• “I’m Luke, and I’m a software engineer with a background working with high-growth e-commerce startups in the Chicago area. However, now I am looking for an opportunity that will bring me closer to my family and friends in Raleigh. I specialize in iOS and have four years of experience writing C++ code in a POSIX environment.”
  • “I’m Rey, and I’m a rising senior at DePaul University. I’m studying finance and spent last summer as an analyst for Goldman Sachs, where I focused mainly on comparative financial performance analysis. Now that I’m graduating in June, I’m hoping to find a full-time role as an investment banking analyst.”

Meet Peter Wild Crea, Rehabilitation Aide at Athletico

The Health Care & Science (HCS) Career Community wants to introduce students to a wide range of careers from popular clinical roles (e.g., nurse, physician, veterinarian) to jobs like healthcare data analytics, health administration, or biotech research.  

Today, we want to highlight a fantastic job seen on the resumes of numerous DePaul students: Rehabilitation Assistant or Aide at Athletico. In a recent virtual interview, Debbie Kaltman (HCS Employer Engagement Specialist) met with Peter Wild Crea (DePaul ‘22, Health Sciences) to discuss his educational experiences, career journey, and insights for students interested in clinical health professions. 

As a current pre-med student at DePaul, Peter’s passion for health and patient care allowed him to explore many opportunities on and off campus. Shadowing a physical therapist at Athletico led to a job as a Rehabilitation Aide in which Peter has a wide range of responsibilities, including patient support, sanitation, and administrative work. Through this role, Peter builds close relationships with patients, learns about the human body and healthcare systems, and gains valuable clinical experience. Additionally, Peter continues to create opportunities for himself and develop his skills as a Peer Health Educator and student organization leader in order to prepare for a future in medical school.

A valuable token of advice from Peter for fellow students: “Lead with your passion, but also allow your passions to change.”

Check out the full video below to learn more!

Check out employment opportunities at Athletico here.

50+ Black-Owned and Led Companies to Follow

Dozens of Black-owned and Black-led companies hire students and recent alumni on Handshake. Follow these companies to discover your next career move.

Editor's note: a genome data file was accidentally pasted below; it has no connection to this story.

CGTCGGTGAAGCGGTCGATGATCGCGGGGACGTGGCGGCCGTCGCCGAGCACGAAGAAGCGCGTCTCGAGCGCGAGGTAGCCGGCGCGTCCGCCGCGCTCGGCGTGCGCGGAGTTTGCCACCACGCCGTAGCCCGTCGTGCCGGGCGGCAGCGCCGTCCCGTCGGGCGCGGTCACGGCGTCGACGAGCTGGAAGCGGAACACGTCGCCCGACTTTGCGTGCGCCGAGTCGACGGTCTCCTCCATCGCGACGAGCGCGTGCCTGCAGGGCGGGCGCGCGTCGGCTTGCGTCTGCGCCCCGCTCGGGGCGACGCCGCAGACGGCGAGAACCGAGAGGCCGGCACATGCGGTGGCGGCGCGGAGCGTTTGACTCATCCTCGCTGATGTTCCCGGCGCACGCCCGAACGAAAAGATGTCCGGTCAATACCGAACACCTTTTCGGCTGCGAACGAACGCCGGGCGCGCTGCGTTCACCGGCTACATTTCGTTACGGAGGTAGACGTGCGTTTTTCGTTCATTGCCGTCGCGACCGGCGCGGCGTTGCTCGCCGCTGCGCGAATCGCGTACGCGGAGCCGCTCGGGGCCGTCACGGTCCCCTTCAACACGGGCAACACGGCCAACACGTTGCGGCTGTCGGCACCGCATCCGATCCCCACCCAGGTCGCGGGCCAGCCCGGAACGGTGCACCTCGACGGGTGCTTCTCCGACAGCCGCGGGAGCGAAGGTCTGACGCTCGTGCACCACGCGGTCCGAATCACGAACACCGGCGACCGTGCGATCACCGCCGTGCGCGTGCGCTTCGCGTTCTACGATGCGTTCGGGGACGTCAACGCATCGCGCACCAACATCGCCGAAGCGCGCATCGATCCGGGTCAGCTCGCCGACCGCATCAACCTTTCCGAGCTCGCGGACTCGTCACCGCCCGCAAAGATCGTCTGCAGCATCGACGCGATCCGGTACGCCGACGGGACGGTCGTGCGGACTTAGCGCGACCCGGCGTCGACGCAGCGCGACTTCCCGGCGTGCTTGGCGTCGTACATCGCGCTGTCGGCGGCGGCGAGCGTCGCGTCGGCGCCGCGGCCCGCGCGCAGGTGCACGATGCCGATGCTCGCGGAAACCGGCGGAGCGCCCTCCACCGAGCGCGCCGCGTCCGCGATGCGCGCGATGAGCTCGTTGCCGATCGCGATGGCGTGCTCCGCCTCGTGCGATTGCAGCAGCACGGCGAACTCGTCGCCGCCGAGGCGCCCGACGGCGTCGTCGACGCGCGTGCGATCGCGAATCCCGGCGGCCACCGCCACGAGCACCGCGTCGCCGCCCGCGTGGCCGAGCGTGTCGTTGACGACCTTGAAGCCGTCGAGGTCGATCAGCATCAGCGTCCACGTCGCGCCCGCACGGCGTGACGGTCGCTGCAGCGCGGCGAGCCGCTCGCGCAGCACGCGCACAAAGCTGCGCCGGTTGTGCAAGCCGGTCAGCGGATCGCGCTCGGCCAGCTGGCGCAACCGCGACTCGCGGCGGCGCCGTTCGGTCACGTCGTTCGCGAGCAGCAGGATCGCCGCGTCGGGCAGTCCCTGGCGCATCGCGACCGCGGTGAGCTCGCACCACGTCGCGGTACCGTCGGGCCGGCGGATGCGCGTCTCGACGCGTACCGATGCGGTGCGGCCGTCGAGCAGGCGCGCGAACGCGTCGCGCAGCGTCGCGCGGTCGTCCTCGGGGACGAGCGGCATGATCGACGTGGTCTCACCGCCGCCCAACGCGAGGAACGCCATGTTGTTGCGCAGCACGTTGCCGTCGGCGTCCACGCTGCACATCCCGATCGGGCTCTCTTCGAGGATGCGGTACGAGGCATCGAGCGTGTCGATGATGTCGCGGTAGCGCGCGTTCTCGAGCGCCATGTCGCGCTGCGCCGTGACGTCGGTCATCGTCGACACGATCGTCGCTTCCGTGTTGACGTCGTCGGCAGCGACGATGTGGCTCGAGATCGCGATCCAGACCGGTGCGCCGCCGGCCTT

Guidance Provided By: The Handshake Team

Below is listed 50+ Black-owned or Black-led (Black CEO) companies across diverse industries that have hired students who are on the Handshake network. This list includes Fortune 500 companiesdozens of fast-growing startups, and non-profit leaders. Explore this list, then log into Handshake and search for the companies you’re interested in. Hit “Follow” to receive notifications about upcoming opportunities. You can also reach out to peers on the Handshake network who have worked at these companies for more information.

NameIndustryHeadquarters
Acta Non Verba: Youth Urban Farm ProjectFarming, Ranching and FishingCalifornia
Ariel InvestmentsInvestment / Portfolio ManagementIllinois
Baldwin Richardson Foods Co.CPG – Consumer Packaged GoodsIllinois
BCT PartnersManagement ConsultingNew Jersey
Black Aids InstituteNon-ProfitCalifornia
Black Girls CODENon-ProfitCalifornia
Black Women’s BlueprintNon-ProfitNew York
BlavityJournalism, Media & PublishingCalifornia
Bridgewaters InteriorsManufacturingMichigan
CastleOak Securities, L.P.Investment BankingNew York
Chemico, LLCOther IndustriesMichigan
Citizens Savings BankCommercial Banking & CreditMississippi
Cipher Skin Inc.Other IndustriesColorado
Color of ChangeNon-ProfitCalifornia
Daymond John – The Shark GroupAdvertising, PR & MarketingNew York
Destiny Arts CenterNon-ProfitCalifornia
Diversant, LLCHuman ResourcesCalifornia
Epitec, IncOther IndustriesMichigan
Equal Justice InitiativeNon-ProfitAlabama
Fair Oaks Farms (Wisconsin)Food & BeveragesWisconsin
Girls for a ChangeNon-ProfitVirginia
Global Commerce and ServicesInternet & SoftwareLouisiana
GN BankCommercial Banking & CreditIllinois
Harvey B. Gantt Center for African American Arts + CulturePerforming and Fine ArtsNorth Carolina
JOURNiOther EducationMichigan
KairosNon-ProfitOregon
Loops Capital Markets, LLCInvestment BankingIllinois
Merck & Co., IncPharmaceuticalsNew Jersey
My Brother’s KeeperNon-ProfitMassachusetts
NAACPGovernment – Local, State & FederalMaryland
NAACP LDFNon-ProfitNew York
National Urban LeagueNon-ProfitNew York
Nightlight Pediatric Urgent CareHealthcareTexas
OneUnited BankAdvertising, PR & MarketingMassachussetts
O, The Oprah Magazine (Hearst)Journalism, Media & PublishingNew York
Pharos Capital GroupInvestment / Portfolio ManagementTexas
PindropInternet & SoftwareGeorgia
Rocket LawyerInternet & SoftwareCalifornia, Utah